# Two masses on a single spring how far will each go when released?

1. Jun 6, 2005

### michaelw

This is a strange question and im stumped how to solve it
Objects A and B are placed on a spring, object A has twice as much mass as object B. If the spring is depressed and released, how high will object A go compared to object B? (the masses are both on the spring at once, and when released will move upward)

I thought that object A would go 1/2 the distance as object B, but this is incorrect.. (mgh = kx^2/2) because the total elastic potential energy is split among the two masses.. each mass does not receive all the energy or an equal proportion of elastic potential energy

The answer in the book states they will rise to the same height

Anyone know why this is?

2. Jun 6, 2005

### pete worthington

Perhaps if you break up the energy transformation into each step you will see it.

1) the springs potential energy is transformed into the kinetic energy of the two masses (minus the gravitational potential energy gained by the masses due to the springs extension).
2) The kinetic energy of the two masses is transformed into gravitational potential energy of the two masses (excluding any dissipative forces i.e. air resistance).

Set up the second scenario into an equation and notice what happens to the masses.

3. Jun 6, 2005

### Staff: Mentor

Hint: When the masses leave the spring, how do their speeds compare?

4. Jun 6, 2005

### michaelw

Is this what you are getting at?
Total kinetic energy of both masses at bottom = Total potential energy of both at top = Spring potential energy of spring
3m*v^2/2 = 3mgh = kx^2/2
The 3m cancel and we get v^2 = gh (mass independant)

5. Jun 6, 2005

### pete worthington

Right ! Perhaps I'm overcomplicating this qualitative problem but just be aware of the fact that gravitational potential energy is increasing as the spring decompresses and the mass accelerates. assume there is three positions (like you have described above): 1) mass at rest on spring compressed, 2 mass at max velocity on spring at equillibrium and 3) mass at rest at highest point in air:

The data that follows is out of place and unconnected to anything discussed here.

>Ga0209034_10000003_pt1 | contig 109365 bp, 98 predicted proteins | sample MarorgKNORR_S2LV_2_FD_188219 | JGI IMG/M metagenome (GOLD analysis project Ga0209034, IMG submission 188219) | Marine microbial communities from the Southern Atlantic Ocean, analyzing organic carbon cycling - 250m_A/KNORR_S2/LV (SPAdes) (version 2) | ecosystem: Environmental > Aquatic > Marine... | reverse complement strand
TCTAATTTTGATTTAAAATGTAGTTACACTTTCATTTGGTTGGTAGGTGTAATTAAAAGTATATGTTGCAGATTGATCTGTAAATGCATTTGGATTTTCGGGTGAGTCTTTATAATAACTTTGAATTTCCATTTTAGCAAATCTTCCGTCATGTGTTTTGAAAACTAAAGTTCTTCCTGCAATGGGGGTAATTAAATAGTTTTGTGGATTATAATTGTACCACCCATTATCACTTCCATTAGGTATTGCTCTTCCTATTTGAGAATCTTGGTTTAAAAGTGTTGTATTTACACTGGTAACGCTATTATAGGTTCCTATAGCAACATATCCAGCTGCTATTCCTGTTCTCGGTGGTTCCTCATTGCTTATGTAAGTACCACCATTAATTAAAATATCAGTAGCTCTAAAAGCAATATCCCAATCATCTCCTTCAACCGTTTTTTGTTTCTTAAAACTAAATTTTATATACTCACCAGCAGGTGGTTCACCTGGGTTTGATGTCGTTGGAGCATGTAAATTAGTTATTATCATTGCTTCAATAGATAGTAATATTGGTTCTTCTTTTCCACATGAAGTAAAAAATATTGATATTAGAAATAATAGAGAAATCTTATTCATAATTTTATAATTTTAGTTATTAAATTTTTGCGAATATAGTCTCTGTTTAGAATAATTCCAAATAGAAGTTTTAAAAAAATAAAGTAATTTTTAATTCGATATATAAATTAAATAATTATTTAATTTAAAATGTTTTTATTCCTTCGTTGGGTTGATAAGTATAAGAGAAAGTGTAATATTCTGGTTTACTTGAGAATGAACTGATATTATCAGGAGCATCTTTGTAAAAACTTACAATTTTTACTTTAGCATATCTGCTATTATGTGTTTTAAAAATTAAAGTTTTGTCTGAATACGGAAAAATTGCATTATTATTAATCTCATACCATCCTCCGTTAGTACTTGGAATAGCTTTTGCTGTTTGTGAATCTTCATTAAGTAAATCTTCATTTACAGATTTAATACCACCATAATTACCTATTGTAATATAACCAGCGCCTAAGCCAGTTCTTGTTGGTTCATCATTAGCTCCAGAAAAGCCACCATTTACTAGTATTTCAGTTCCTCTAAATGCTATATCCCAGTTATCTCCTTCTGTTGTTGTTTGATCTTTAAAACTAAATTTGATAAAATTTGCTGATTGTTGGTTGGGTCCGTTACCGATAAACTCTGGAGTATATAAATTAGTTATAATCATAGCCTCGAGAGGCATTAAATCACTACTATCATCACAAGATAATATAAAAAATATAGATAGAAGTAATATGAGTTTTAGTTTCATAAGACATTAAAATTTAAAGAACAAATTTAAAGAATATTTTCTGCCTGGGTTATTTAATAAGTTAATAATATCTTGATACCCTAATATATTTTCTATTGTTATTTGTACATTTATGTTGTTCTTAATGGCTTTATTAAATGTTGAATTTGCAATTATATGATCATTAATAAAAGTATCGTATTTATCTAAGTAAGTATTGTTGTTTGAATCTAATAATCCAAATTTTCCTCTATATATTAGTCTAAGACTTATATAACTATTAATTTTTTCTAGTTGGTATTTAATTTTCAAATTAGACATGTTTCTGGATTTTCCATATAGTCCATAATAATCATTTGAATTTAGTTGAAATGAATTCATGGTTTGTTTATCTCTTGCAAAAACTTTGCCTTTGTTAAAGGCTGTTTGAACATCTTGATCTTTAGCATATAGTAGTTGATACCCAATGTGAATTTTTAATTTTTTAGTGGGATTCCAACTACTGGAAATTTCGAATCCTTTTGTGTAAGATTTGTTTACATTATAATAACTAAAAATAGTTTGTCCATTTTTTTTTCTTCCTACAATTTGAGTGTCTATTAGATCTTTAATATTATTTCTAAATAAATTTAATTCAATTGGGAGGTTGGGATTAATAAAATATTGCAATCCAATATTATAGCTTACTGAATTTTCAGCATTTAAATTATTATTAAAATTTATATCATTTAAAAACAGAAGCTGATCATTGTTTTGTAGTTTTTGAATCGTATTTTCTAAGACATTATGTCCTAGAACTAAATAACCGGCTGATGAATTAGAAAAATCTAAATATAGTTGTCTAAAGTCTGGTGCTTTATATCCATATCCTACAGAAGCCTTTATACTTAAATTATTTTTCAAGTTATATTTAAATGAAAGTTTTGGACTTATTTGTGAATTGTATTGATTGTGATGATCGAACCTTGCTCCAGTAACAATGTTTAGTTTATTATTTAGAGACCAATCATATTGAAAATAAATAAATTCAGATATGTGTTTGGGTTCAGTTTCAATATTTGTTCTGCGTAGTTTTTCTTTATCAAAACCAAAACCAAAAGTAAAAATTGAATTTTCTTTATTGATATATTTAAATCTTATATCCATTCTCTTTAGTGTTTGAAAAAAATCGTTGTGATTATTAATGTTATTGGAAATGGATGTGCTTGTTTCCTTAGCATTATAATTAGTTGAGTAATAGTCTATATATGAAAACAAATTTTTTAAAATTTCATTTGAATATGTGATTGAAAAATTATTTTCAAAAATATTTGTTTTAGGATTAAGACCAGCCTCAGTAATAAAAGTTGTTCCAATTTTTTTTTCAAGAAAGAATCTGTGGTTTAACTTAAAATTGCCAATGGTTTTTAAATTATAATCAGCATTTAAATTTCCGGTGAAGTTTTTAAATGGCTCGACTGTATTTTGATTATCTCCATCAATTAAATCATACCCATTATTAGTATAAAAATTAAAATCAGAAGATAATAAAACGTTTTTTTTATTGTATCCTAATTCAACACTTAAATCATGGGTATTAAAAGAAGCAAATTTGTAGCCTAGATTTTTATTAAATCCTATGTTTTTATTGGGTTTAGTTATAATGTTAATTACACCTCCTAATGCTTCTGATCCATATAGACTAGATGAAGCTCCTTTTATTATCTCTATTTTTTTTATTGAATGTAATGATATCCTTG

PE (spring)1 = KE (mass)2 + PE (grav)2 = PE (grav)3

Where PE (grav)2 = 3mgx and PE (grav)3 = 3mg(x+h)

6. Jun 6, 2005

### jdavel

This is a strange problem.

As the spring expands, it initially stays in contact with both masses (or so it would seem). So the two masses must have the same acceleration. But during this time the spring exerts the same force on each mass, namely -kx. So F = -kx = ma = 2ma.

Hmmm....

Edit: The above is incorrect. Doc Al's post #8 explains why.

Last edited: Jun 7, 2005
7. Jun 7, 2005

### michaelw

hmm
if both masses were not on the spring at once, how high will each go?

8. Jun 7, 2005

### Staff: Mentor

Consider this: Are the masses side by side, so they are both in contact with the spring? (For example, placed on a plate attached to the spring.) Or are they placed one atop the other?

In any case, the net force exerted by the spring is given by F = kx. This does not mean that the spring exerts the same force on each mass (assuming both masses are in contact with the spring).

9. Jun 7, 2005

### ramollari

I think the problem is far simpler than discussed here. The spring will be in an oscillation, so the speeds of the two bodies will be given by the SHM equation:

$$v = -\omega A sin\phi$$

This indicates that the speeds of the bodies are independent of their masses. Since they leave the spring at the same phase, their speeds will be equal, meaning that they will rise to the same heights.

10. Jun 7, 2005

### jdavel

Doc Al,

Oops, you're right! Thanks for straightening me out.

jdl

11. Jun 7, 2005

### jdavel

ramollari,

I think you're right, the masses leave the spring at the equal speed. But isn't omega in your equation for speed a function of the two masses? And just intuitively, if the masses were huge it seems they might not leave the spring at all, and if they're tiny, they going flying off really fast.

12. Jun 8, 2005

### ramollari

I meant that omega is the same for both bodies even though one is lighter than the other, because it is defined for the spring. The important thing is that the two bodies will reach equal heights.
On the other hand, as you correctly said, omega depends on the combined mass of the two bodies, but that's not important in the question.